The wretched women are rendered quite insensible by means of certain drugs, in order that they may feel no pain. For this purpose opium is used, or a soporific herb named bang, or—more usually—the herb 'duturo,' which is known to the Indians, although entirely unfamiliar alike to modern Europeans and to the ancients. Sometimes they are half-drugged : and, before they lose their resolution, are hurried to the pyre with warnings, prayers and promises of eternal fame [Page 64] He visited one of the Fathers when he was ill, and greeted him in Portuguese as a sign of respect. There would have been no end to his gifts, had the Fathers not frequently told him that all they needed was food and clothing, and these of the most simple description. This reply pleased him so much that he repeated it publicly : and each month sent them as much money, under the guise of alms, as he thought would be sufficient for their daily expenses. This kindness of the King towards the Fathers greatly confirmed and increased the rumour that he had abjured Muhammad; so that it was publicly reported that he wished to become a Christian. It happened that he was not in the habit of saying the customary Musalman prayers at the times appointed by Muhammad, and did not observe the month's fast which is called Ramadan.
Xamansurus pressed his plots with all diligence, and spent a great deal of pains in estranging the hearts of his subjects from the King. The strength of the Tartar armies lies in their cavalry [...]
However Mirsachimus, having prepared an array of fifteen thousand Mongol cavalry, boldly and safely crossed sajadabalis, and Adris, broad and rapid rivers, the last-named of which (a little smaller than the others) flows from the north past Lahorum which is a very great and wealthy city. He was compelled to halt for a time near Lahorum. The fortress of [Page 71] Ruytasiumi was held by Josephus, who refused to surrender it : for he said it had been given into his charge by Zelaldinus, and that he could not give it up unless it were stormed and captured. However Mirsachimus did not consider it dangerous to leave enemies unsubdued behind him, and after a time marched forward. He had given strict orders to his troops that they should do no harm to anyone : no fields were to be devastated : and the citizens of Lahorum were to remain unmolested.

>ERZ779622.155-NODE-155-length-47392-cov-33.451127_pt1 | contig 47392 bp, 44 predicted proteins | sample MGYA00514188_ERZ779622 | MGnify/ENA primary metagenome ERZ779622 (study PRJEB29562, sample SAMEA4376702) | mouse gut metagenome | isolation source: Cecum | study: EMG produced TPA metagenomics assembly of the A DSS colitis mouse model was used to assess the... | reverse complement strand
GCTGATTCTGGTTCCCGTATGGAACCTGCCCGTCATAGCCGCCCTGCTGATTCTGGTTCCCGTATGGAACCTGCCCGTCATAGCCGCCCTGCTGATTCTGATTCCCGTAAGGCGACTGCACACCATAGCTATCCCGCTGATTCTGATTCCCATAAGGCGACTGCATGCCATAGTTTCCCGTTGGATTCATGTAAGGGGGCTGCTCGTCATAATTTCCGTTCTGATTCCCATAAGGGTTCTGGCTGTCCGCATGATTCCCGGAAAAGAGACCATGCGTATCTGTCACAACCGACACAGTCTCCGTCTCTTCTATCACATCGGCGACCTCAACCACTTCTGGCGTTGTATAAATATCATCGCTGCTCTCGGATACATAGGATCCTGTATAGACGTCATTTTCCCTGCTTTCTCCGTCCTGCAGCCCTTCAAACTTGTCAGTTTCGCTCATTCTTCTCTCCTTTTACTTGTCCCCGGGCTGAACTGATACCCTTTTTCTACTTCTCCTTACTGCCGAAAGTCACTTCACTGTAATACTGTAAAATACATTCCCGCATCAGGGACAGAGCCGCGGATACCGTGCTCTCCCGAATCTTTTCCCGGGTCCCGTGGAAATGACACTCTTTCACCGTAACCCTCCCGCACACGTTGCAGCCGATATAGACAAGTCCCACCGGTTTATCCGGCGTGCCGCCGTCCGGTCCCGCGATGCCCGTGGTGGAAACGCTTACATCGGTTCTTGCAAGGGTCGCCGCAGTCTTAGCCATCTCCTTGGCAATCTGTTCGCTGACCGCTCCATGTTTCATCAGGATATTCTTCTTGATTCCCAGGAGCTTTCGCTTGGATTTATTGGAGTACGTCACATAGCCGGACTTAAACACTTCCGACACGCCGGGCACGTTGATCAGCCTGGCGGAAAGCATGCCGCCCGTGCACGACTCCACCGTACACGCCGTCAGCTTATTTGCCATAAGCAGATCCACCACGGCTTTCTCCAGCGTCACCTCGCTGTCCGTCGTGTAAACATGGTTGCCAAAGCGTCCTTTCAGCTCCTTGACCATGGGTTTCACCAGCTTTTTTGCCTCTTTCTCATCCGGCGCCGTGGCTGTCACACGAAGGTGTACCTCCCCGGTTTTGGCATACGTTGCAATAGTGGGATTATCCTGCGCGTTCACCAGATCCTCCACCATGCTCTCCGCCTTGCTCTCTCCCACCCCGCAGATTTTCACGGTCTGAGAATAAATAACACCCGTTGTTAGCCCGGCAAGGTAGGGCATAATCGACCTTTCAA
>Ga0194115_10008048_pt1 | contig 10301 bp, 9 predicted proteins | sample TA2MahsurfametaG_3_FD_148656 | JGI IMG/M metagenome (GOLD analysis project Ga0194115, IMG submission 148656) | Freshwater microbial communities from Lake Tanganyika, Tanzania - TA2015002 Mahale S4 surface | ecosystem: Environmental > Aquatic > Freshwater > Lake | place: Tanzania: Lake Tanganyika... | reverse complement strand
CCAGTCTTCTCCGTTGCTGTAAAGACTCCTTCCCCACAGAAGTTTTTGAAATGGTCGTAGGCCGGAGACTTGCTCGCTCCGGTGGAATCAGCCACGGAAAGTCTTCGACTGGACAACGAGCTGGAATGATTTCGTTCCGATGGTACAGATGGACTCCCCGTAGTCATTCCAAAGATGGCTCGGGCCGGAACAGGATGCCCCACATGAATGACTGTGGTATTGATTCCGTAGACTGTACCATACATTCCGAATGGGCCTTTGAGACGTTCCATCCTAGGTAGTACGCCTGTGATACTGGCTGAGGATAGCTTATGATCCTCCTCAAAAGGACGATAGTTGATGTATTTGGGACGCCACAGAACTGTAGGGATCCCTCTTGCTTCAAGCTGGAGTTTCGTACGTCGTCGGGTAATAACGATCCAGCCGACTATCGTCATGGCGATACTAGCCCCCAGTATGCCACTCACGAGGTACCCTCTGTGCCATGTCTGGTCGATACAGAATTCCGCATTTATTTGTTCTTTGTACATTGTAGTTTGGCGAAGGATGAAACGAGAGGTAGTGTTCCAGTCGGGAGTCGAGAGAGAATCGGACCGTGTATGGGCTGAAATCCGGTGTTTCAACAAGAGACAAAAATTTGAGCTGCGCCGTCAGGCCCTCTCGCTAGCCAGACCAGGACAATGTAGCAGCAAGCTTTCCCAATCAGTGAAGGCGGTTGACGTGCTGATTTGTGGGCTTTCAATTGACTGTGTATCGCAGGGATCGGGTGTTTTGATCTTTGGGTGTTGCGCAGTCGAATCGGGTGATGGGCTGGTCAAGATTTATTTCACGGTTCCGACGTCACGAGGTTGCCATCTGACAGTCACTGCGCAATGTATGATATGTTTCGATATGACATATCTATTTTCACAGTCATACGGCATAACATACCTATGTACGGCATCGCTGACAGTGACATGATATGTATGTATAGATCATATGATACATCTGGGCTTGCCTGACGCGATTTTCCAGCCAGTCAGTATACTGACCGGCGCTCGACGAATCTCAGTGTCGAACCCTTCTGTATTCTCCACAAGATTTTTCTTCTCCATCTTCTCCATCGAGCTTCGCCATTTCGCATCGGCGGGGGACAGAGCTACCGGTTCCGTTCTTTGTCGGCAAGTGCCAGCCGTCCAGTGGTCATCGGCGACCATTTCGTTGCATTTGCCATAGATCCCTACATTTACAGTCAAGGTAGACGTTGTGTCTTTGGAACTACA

When all was in readiness for the campaign, the priests approached the King and declared themselves eager to share his journeys and his labours, if it so pleased him He thanked them, and said that he had already seen ample proof of their good-will toward him, but that his opinion was that men of religion, devoted to peace and literary ease and divine meditations, should not be dragged away from their pleasant pursuits. Hence he had laid upon his mother the charge of their kindly and hospitable treatment. He begged them to accept his decision without demur, and to pray for him. The priests replied that this was continually upon their hearts, and that they would gladly obey his orders, though they were greatly attached to him and desired to be with him. The next day he happened to meet the teacher of his son in the school-room, and said to him, ‘Make your preparations. Father, for a journey ; for you are going with me’. Forthwith he ordered all necessary transport and provision to be immediately supplied. The King, as was the way with him, declared that he was going hunting, and ordered his royal pavilion to be set up four miles away from the city.
The King ordered the camp to be made in the traditional Mongol style. The ancient custom is that the royal pavilion (which they call the Pexqhanaae, or chief house should be placed in a pleasant open space, if such can be found.